The estate tax scares many people, even residents of South Dakota. It is often called the death tax and can result in large tax bills.
In this post, we will take a look at the estate tax for South Dakota residents. We will also touch on the inheritance tax and the gift tax. Let’s dive in.
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South Dakota estate tax
If you live in South Dakota and you were concerned about the estate tax I have some good news for you. South Dakota is one of 38 states that does not levy or assess an estate tax.
In reality, even though the estate tax can result in large tax levies, very few estates get caught up in it. It impacts less than 1% of all the states in the United States. This is the case because the exemption limit is so high.
What is the federal estate tax?
But the federal estate tax is a different deal. Even though very few people are subject to it, the rate is upwards of 40% so it is very punitive.
Here’s how it works. When someone passes away, the executor will summarize all of that person‘s assets. This includes real estate, stocks and bonds, business interests, and other assets held.
These assets will need to be valued at the date of death. The executor does get to reduce the value of the estate by deducting certain expenses such as funeral costs and accounting and legal fees.
The net result is then reduced by any debt that the decedent had. This would include mortgages, credit cards, and medical bills. The estate tax of upwards of 40% is applied to this net amount.
South Dakota gift and inheritance tax
I’ve got some more good news for you. South Dakota does not have an inheritance tax or a gift tax.
Some states actually have an inheritance tax that applies to any money left by someone who lives in the state. This is even applicable in if the person lives in a different state. Fortunately, this is not an issue for South Dakota.
If you need help preparing your trust’s tax return, look no further than this article. There are many things to consider when preparing this important document. We’ll look at the differences between the trust tax return and an individual’s tax return, as well as tips for minimizing taxes.
In addition, you’ll learn how to avoid common mistakes and maximize your savings. Despite its importance, a trust tax return can still be difficult to prepare.
The first step to preparing a trust tax return is to decide what type of tax return you will be filing. Most trusts will file Form 1041, which identifies the trust. T
his form is due on the 15th day of the fourth month following the close of the taxable year. For calendar-year trusts, this date is April 15, the following year. For estates, the tax return is April 15 of the year following the previous year.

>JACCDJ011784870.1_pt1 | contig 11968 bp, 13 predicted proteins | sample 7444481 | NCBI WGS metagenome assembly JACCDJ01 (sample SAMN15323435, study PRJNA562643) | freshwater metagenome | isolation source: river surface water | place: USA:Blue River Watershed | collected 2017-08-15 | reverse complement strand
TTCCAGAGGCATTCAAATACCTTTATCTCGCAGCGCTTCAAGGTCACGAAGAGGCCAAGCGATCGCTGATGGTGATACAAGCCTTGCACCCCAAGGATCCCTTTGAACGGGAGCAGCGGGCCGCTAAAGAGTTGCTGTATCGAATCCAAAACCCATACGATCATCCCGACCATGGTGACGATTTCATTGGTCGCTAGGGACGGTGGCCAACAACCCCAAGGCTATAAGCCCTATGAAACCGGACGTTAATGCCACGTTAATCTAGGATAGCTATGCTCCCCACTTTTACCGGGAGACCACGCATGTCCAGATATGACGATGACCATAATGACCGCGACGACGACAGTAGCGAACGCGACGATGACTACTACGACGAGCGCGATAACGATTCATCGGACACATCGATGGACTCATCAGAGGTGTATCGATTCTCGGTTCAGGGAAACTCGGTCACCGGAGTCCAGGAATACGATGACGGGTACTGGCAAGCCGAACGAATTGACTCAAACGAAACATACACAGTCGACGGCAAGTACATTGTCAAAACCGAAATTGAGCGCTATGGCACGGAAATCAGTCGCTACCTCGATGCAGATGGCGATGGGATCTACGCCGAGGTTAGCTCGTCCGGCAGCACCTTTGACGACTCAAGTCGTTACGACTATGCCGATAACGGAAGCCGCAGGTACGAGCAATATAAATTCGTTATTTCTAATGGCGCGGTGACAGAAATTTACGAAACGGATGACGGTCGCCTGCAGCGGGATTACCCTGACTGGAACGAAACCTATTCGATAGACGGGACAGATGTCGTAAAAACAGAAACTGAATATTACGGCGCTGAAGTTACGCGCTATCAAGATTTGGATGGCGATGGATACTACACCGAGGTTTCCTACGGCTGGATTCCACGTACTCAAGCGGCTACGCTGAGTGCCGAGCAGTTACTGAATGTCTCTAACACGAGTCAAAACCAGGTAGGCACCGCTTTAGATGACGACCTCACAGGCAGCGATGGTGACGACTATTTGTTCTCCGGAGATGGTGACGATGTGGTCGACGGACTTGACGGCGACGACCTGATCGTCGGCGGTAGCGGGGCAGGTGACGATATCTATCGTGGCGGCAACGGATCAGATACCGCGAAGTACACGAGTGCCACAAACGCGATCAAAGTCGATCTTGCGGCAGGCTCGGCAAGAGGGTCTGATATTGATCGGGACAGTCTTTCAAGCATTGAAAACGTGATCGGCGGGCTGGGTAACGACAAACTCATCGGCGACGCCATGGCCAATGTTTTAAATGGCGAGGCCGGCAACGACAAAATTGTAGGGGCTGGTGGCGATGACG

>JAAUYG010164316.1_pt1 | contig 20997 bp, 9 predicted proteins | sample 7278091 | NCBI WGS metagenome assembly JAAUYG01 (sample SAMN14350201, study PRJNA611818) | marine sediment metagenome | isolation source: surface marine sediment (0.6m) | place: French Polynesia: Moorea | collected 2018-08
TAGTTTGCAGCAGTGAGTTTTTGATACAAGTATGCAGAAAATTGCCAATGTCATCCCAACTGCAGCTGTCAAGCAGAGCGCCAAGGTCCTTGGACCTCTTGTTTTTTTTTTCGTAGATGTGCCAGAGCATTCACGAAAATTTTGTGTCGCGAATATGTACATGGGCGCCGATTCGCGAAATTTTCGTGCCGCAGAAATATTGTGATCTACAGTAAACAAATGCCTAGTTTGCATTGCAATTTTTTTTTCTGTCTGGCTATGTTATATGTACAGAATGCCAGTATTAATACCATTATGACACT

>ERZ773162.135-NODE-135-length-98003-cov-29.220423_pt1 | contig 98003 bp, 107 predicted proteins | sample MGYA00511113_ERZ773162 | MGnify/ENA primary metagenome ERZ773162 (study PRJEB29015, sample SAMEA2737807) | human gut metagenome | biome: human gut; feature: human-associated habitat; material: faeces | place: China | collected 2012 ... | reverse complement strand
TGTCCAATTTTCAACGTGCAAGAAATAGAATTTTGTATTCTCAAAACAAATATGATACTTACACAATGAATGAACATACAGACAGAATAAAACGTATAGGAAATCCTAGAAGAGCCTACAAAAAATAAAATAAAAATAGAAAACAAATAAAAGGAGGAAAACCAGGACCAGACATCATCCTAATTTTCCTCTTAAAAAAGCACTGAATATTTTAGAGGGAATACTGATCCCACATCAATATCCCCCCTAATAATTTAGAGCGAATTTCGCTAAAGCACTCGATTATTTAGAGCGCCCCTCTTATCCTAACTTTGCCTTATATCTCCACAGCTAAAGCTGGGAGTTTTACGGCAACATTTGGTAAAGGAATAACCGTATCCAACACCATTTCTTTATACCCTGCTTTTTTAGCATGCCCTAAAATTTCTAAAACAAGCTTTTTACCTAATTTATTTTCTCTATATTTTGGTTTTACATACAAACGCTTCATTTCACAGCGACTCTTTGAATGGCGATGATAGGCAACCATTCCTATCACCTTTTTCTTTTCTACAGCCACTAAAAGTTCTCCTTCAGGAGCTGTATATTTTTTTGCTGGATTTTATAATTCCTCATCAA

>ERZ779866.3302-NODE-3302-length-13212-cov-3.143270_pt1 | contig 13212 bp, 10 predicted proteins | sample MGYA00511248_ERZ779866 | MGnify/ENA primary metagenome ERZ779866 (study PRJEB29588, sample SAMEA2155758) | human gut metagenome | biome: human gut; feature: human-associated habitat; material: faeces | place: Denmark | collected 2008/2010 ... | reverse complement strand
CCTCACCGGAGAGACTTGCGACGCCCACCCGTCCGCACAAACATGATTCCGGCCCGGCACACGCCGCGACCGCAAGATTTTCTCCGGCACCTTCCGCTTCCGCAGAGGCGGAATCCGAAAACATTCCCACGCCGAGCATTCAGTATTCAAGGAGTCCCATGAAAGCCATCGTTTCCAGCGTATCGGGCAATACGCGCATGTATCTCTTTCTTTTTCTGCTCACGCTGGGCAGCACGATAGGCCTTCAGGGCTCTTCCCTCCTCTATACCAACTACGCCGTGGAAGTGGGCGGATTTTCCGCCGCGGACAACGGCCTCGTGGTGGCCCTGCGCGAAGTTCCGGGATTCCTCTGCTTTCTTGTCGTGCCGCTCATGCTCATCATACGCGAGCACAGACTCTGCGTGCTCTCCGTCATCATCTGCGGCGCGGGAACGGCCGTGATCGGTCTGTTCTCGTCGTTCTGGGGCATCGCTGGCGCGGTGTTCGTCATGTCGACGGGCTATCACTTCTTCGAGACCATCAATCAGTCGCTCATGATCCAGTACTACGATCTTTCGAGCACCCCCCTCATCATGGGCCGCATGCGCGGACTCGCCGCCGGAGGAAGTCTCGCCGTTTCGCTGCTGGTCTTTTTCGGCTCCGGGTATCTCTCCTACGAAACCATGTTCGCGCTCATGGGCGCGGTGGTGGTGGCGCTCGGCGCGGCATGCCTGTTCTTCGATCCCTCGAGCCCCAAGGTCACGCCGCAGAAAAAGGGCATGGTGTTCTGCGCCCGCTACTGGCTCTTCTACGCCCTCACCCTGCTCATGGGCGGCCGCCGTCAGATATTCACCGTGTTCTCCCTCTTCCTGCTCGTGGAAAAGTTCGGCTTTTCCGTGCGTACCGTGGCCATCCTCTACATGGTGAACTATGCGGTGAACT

Legally Avoid the South Dakota Estate Tax
You know now that South Dakota does not have an estate tax. But the federal estate tax could still trip you up. There are several strategies that you can use to minimize the tax. Consider the following:
- Grantor Retained Income Trusts (GRIT)
- Intentionally Defective Grantor Trust (IDGT)
- Charitable Gift Annuity
- Crummey Trusts
- Special Valuation of Farms and Businesses
- Direct Medical and Tuition Payments
- Gifts Below Annual Exemption
- Qualified Terminable Interest Property (QTIP)
- Grantor Retained Unitrusts (GRUTs)
- 529 Plans
- Donor-Advised Funds
- Irrevocable Life Insurance Trust (ILIT)
- Qualified Personal Residence Trusts (QPRTs)
- Grantor Retained Annuity Trusts (GRATs)
- Family Limited Partnerships (FLPs)
- Charitable Remainder Trusts (CRUT)
- Dynasty Trusts
Who might consider estate tax planning?
Everybody should consider estate planning. But there are business owners and real estate investors who should be highly concerned. Most folks don’t realize that retirement plan accounts and life insurance are also included in an estate. As such, anybody who is in the following situation should consider some planning strategies:
- Retirement accounts in excess of $1 million
- Medical and healthcare professionals
- People with multiple rental properties and large real estate holdings
- Partners in passive activities
- People with life insurance policies of at least $1 million
- CPAs, engineers, IT professionals
- People who expect to receive a large inheritance
- Business owners and entrepreneurs
- Consultants and advisors with significant earning potential
South Dakota tax issues
South Dakota is actually a very tax friendly state for retired people. It does not tax Social Security, nor does it tax any pensions or 401(k) distributions. South Dakota does not even have an income tax.
Property tax rates are a little bit higher, averaging 1 to 1 1/2% of the home value. But the state does have a variety of programs for senior citizens to reduce that tax.
As you can tell, South Dakota is a very good place to live from a tax standpoint. With no estate tax, no inheritance tax and no gift tax, you can make sure that your wealth is passed down to your heirs.